It is also meant for people such as yourself who are further down the line and struggling. There are many concepts to take in, but the one that jumps out at me is using supplementation to boost seratonin levels.
    I have decided to buy a close match, from https://www.philrichardsperformance.co.uk.
    I hope this helps, and I’ll message you to let you know how I get on.
    XXX

    1. Hey Jude 🙂 Will be thinking of you come 1st September. Like Patrick Holford books and have a couple but not this one – will check it out. Used to take his ‘Mood Food’ supplement but it’s no longer available through Holland & Barrett. Taking 5HTP helped when I gave up smoking and drinking – but then the drinking was re-introduced once the fags were gone ….. Please do let me know how you go, I’ll be rooting for you! xx

  4. Hey there, Lou. So sorry that you are feeling like this right now, and that life is tough for you. I do know that feeling of “leaving a safe place”, but you know – of course you know – that the comfort of a familiar place is not the same thing as a safe place, and however scary it is out here in no-man’s land, you are safer than you were and your future is *so* much brighter, even if you cannot see it yet. As Primrose said, the big changes that are going on at the mo coupled with your forthcoming anniversary *must* be having an effect. There are many logical reasons for it – not that that helps – but that I am sure it will pass, just hang on and it will pass. Talking to your GP is the best idea. Medication prescribed by a doctor for medicating yourself makes a lot more sense than booze for medicating yourself. Lots of love and hugs. xx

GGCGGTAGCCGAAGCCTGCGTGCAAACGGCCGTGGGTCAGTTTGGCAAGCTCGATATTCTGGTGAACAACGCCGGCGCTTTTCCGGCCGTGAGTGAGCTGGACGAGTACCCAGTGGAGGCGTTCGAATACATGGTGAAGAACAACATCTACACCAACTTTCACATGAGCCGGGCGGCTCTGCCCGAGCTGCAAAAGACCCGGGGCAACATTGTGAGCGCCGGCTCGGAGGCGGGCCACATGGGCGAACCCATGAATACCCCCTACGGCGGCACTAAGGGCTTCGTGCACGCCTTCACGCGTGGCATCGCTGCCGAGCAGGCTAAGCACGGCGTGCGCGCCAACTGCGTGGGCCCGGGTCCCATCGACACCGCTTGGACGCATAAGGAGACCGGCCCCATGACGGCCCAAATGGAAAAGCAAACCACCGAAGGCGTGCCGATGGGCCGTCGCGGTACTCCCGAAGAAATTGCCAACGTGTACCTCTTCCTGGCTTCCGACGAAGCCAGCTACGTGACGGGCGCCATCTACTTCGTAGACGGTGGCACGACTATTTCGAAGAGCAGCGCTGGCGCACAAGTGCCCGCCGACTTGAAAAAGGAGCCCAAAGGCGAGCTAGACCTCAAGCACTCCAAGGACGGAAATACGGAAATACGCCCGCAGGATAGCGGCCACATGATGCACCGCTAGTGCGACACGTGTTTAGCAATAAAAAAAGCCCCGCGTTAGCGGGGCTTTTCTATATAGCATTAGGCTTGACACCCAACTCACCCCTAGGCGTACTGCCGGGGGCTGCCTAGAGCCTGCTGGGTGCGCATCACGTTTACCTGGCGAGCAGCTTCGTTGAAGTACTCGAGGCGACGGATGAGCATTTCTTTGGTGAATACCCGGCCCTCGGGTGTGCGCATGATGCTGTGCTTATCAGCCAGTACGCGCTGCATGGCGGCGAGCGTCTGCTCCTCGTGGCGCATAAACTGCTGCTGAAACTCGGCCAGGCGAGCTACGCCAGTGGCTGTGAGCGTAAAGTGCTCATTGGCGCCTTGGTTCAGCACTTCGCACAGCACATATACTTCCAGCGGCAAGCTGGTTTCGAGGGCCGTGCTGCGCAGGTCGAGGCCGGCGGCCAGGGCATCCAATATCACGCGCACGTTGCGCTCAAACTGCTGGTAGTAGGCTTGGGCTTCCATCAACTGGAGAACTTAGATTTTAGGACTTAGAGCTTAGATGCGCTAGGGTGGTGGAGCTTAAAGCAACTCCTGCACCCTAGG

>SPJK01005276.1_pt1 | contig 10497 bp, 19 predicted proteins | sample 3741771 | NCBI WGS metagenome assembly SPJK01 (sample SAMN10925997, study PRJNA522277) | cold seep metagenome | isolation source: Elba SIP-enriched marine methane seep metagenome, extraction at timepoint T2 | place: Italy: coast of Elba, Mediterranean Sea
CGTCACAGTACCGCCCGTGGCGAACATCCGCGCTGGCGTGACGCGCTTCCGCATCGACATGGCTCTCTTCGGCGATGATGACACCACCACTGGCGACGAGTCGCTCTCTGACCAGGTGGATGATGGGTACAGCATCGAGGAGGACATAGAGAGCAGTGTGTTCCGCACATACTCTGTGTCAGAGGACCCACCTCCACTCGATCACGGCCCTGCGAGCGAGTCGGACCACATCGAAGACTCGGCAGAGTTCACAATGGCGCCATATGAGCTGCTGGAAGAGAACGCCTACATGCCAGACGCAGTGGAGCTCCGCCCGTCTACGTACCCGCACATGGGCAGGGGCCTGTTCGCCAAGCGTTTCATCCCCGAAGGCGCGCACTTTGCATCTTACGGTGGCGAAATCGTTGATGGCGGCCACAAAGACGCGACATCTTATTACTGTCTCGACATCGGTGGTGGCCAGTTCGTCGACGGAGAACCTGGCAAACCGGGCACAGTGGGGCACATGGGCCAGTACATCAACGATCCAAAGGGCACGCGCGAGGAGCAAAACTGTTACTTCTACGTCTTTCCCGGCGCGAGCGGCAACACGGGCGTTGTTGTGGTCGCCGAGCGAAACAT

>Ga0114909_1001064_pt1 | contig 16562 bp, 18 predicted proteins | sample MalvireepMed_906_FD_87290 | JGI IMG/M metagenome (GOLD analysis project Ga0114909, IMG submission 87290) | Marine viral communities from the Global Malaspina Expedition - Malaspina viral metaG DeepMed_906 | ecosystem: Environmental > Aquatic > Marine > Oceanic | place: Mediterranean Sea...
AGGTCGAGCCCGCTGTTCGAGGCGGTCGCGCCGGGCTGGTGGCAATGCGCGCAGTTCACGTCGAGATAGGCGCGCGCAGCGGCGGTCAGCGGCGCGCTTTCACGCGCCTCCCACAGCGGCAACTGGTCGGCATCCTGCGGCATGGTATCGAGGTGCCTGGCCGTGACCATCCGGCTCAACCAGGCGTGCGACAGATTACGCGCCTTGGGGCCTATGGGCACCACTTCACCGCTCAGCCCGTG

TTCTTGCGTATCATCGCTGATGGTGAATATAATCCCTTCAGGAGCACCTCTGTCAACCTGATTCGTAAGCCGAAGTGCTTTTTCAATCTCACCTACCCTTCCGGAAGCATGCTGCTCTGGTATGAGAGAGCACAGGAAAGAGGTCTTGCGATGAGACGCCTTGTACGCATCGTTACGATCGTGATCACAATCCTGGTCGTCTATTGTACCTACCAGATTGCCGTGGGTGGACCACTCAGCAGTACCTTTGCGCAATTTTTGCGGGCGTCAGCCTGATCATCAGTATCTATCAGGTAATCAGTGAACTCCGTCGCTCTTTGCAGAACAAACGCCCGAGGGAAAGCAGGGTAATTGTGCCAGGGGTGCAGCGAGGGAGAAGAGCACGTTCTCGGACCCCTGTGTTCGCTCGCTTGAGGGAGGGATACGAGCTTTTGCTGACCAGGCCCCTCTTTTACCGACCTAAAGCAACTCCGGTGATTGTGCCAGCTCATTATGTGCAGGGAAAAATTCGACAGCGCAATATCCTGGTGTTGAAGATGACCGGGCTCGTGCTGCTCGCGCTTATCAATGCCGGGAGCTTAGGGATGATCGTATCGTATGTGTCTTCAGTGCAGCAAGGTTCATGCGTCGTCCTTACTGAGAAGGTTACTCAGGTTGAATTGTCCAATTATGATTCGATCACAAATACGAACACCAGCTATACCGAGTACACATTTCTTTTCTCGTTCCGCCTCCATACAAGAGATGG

1. You’re right MTM but my feelings are about three steps behind my thinking – hmm been here before haven’t I? 😉 Maybe one day they will be in step and the anxiety the disconnect creates will be resolved 🙂 xx

  5. Hi, I found coming up to a year really tough… And according to my AA fellowship this is really common and most if not all experienced similar discomfort. I suggest all you have said plus finding out more about your higher power. “This too shall pass”….. Live in the day etc and of course “fear not” and trust your higher power with everything you have. Step 3 100%. I struggle with this too, but trust it xxx feel better soon xxx

    1. Hey Louise It is really reassuring to hear that this is ‘normal’ and makes me feel less like a freak (than I already am anyway!) 🙂

  6. To echo what the others have said already, this does sound normal to my first year and spots here and there. They come, they go. I can have the same tools at my disposal, but they just don’t work in the same way and I struggle. And then it passes and I feel relieved and often better and stronger. I think meeting with your GP sounds like an excellent idea. Support is the best tool to have 🙂

    1. Hey Kristen So glad to hear from a few of my fellow soberiety sisters that this is normal. Thanks to all of you for your support today 🙂